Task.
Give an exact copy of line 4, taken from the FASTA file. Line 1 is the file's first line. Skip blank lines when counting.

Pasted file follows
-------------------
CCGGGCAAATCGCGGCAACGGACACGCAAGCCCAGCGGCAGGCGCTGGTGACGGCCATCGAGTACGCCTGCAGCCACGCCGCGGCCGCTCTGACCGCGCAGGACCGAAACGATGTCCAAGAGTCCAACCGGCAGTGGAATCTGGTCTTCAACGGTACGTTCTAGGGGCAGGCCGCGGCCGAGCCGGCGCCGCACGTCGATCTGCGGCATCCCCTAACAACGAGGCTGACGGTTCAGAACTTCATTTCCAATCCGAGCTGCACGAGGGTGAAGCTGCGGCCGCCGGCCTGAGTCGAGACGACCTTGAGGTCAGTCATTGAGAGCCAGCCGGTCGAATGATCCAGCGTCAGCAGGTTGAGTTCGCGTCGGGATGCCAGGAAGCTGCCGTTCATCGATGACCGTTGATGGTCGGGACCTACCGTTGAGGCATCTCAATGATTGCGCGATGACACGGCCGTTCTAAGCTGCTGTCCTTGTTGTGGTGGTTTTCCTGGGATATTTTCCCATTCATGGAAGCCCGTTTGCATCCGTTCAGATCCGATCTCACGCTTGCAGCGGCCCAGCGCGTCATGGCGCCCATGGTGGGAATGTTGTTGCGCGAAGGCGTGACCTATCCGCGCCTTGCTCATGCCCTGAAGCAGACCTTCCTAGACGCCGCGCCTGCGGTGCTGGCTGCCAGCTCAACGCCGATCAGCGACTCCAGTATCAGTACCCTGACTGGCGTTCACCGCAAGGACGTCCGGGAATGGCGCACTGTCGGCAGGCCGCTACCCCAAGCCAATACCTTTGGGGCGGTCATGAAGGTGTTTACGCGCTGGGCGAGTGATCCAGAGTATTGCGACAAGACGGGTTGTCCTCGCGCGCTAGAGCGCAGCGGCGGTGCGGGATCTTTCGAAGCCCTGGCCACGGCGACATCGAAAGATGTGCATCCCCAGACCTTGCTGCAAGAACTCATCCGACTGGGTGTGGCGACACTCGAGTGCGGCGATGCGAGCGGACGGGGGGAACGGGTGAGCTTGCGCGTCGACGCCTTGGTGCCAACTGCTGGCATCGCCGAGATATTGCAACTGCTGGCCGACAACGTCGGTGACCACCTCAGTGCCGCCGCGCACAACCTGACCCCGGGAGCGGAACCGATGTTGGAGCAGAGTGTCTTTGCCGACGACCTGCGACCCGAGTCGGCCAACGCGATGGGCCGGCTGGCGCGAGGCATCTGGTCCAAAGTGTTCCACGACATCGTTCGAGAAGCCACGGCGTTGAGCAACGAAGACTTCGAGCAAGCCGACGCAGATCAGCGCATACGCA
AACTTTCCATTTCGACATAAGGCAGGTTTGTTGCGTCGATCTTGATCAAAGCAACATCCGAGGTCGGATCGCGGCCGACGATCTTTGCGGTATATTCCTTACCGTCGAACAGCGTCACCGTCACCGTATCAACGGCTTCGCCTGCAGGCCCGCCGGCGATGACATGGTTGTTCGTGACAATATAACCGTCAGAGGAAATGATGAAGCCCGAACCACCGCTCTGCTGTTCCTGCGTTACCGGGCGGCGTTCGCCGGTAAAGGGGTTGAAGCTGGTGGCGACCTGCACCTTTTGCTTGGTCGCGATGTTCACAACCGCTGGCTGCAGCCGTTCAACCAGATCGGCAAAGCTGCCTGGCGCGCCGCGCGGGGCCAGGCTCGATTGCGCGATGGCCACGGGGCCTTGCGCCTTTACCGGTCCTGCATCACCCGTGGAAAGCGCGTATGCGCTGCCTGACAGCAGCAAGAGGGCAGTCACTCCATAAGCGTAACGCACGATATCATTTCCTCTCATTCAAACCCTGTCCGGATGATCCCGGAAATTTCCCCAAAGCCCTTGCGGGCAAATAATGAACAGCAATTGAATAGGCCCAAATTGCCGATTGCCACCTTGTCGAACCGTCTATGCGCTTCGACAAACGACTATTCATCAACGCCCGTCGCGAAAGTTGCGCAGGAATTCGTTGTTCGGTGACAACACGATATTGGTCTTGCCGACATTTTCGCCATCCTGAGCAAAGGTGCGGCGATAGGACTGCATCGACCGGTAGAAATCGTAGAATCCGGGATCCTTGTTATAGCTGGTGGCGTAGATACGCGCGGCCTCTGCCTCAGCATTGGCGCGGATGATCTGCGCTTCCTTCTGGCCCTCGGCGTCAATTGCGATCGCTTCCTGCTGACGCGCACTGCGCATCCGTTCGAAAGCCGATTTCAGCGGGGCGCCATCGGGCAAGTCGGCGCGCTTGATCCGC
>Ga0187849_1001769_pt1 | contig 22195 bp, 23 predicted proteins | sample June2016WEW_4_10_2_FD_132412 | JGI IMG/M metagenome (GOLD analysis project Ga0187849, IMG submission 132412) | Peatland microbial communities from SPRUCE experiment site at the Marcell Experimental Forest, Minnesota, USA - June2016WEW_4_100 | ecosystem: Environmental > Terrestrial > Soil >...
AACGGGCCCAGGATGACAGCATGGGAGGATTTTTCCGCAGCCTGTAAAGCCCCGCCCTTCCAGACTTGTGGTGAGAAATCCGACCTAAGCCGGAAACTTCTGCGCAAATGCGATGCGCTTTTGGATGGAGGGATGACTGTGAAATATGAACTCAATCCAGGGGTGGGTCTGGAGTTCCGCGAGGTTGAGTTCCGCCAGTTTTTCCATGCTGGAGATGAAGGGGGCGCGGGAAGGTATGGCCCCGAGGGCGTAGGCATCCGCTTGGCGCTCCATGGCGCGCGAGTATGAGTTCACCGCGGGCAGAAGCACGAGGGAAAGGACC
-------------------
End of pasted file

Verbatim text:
AACGGGCCCAGGATGACAGCATGGGAGGATTTTTCCGCAGCCTGTAAAGCCCCGCCCTTCCAGACTTGTGGTGAGAAATCCGACCTAAGCCGGAAACTTCTGCGCAAATGCGATGCGCTTTTGGATGGAGGGATGACTGTGAAATATGAACTCAATCCAGGGGTGGGTCTGGAGTTCCGCGAGGTTGAGTTCCGCCAGTTTTTCCATGCTGGAGATGAAGGGGGCGCGGGAAGGTATGGCCCCGAGGGCGTAGGCATCCGCTTGGCGCTCCATGGCGCGCGAGTATGAGTTCACCGCGGGCAGAAGCACGAGGGAAAGGACC